European Security Union
11 July 2022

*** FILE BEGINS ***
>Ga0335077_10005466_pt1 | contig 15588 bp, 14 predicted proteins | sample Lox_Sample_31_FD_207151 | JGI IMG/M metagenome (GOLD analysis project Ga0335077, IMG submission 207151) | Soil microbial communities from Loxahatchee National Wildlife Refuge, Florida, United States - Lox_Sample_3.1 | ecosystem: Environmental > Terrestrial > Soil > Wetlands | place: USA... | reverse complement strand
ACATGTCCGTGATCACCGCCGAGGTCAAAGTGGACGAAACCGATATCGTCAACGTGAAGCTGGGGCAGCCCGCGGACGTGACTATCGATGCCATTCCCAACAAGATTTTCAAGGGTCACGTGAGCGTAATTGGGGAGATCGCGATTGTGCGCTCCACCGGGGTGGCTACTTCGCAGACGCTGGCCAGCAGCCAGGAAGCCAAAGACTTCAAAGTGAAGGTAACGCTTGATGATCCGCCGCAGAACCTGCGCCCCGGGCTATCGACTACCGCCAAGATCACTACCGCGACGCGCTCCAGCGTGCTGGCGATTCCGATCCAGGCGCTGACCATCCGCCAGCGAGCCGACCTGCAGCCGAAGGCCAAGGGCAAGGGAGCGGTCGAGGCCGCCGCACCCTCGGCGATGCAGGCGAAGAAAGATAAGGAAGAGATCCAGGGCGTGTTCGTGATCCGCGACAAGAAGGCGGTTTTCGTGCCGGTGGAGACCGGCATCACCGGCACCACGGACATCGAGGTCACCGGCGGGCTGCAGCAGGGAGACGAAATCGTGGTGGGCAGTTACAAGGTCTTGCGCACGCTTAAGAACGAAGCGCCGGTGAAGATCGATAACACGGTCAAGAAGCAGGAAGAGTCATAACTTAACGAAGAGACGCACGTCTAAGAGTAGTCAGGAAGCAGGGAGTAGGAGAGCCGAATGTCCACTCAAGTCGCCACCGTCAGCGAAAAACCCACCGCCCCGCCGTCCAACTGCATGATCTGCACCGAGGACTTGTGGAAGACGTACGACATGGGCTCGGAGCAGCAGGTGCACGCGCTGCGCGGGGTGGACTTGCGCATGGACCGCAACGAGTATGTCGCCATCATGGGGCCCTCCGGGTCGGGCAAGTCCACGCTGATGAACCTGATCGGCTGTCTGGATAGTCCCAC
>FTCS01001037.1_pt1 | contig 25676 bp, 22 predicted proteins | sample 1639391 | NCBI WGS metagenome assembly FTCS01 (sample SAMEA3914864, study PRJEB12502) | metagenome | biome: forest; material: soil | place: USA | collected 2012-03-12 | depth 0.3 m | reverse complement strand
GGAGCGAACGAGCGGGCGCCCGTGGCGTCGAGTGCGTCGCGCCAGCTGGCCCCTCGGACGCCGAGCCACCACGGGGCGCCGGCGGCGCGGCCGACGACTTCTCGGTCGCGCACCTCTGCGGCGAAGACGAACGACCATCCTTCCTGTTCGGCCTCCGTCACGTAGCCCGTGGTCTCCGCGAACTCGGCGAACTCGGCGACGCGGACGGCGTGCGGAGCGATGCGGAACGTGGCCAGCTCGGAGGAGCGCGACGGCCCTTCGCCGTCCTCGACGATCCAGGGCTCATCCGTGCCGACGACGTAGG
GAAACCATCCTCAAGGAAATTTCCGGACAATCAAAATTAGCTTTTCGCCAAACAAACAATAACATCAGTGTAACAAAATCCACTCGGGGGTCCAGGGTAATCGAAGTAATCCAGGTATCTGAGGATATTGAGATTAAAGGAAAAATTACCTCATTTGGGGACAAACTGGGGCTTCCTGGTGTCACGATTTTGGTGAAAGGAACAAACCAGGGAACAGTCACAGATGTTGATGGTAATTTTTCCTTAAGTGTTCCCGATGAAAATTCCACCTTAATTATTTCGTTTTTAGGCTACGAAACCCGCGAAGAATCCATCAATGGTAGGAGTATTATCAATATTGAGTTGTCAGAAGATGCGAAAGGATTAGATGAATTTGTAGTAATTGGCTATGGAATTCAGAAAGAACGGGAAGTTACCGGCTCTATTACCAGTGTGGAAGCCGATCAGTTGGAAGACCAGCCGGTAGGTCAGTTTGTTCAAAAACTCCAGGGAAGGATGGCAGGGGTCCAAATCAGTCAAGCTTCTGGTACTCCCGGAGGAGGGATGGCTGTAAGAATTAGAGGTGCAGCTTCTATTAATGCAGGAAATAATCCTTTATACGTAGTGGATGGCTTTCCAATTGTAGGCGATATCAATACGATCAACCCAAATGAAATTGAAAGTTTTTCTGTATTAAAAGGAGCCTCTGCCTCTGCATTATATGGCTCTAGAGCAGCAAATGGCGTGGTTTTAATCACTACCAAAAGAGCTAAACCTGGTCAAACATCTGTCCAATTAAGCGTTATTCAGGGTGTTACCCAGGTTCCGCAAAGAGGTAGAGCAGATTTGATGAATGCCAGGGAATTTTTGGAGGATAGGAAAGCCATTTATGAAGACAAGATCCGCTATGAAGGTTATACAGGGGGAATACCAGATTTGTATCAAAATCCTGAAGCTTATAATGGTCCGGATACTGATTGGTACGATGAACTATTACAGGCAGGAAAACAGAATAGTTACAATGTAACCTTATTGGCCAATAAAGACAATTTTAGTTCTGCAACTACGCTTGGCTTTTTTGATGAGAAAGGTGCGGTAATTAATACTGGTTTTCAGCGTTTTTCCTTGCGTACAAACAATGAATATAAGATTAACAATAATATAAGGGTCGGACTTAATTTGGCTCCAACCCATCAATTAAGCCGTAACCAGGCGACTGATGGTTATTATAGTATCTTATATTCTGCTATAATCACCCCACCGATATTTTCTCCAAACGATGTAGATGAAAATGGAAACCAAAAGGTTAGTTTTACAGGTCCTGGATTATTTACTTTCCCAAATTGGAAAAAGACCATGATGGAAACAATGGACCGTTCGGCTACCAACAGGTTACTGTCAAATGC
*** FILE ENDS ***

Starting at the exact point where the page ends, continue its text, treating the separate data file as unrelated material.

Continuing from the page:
The European Union has, from its very beginning, been a peace project. Following the two world wars in the first half of the 20th century, European integration has been a historic achievement. However, promoting peace, preventing conflicts and strengthening international security cannot be achieved by the Member States alone. Europe needs closer cooperation on foreign, security and defence policy, if the European Union wants to reduce instability, combat serious human rights violations and prevent conflicts in its neighbourhood and beyond, including dealing with cyberattacks that interfere in the democratic processes of sovereign countries.The Russian war of aggression against Ukraine constitutes a turning point in contemporary European politics, violating the rule of international law, peace, security and stability. It challenges the European security order, and the security interests of Member States and the Union. Guided by the values of democracy, rule of law, self-determination, human rights and fundamental freedoms, the EU must stand united and in full solidarity with Ukraine as it defends the European security order. The EU needs a modern, credible and effective security and defence policy, capable of responding rapidly to challenges. Now is the time to step up our ambition to realise these goals. The EU must respond to instability, conflict and other new threats that continue to arise, both regionally and internationally. Climate and biodiversity crises have emerged as major risks to humankind. Digitalisation of the public sphere and of the economy has brought speed and efficiency but at the same time increased the risks and the needs for information and communications technology (ICT) security. We also address challenges to the EUs economic security, which is also central for social justice and stability. In the collection of different policies, instruments, procedures and institutions in the field, we find that European security and defence is not yet a coherent and strong pillar of the Union. Furthermore, the quality, quantity and level of ambition of civilian and military CSDP (Common Security and Defence Policy) missions and operations have even decreased over the last decade, despite numerous announcements.For decades, Member States have evaded addressing two key questions: Are they willing to invest adequately in their collective security? Are they willing to share their competence for a stronger European Foreign, Security and Defence Policy? The inability of the Member States to develop a shared idea of the EU as a security actor has been evident for decades. The Strategic Compass provides only partial guidance for setting priorities and closing the gaps between differing Member State approaches to, and expectations of, common security and defence. The Greens/EFA group advocates that, during the current legislative term of the European Parliament, efforts should be significantly increased to overcome the fragmented landscape of European security and defence. We want to build a reliable and holistic policy that complements multilateral organisations like the UN, the OSCE and NATO, a policy that serves both the security needs of EU citizens, and of those in need abroad, and which clearly addresses new dimensions of human security, such as climate crisis. It is crucial, particularly in this time of growing international tensions, to increase efforts for peacebuilding and peacekeeping measures, and to align European security and defence policy with a progressive and human rights-centred foreign, trade, development, economic and gender policy.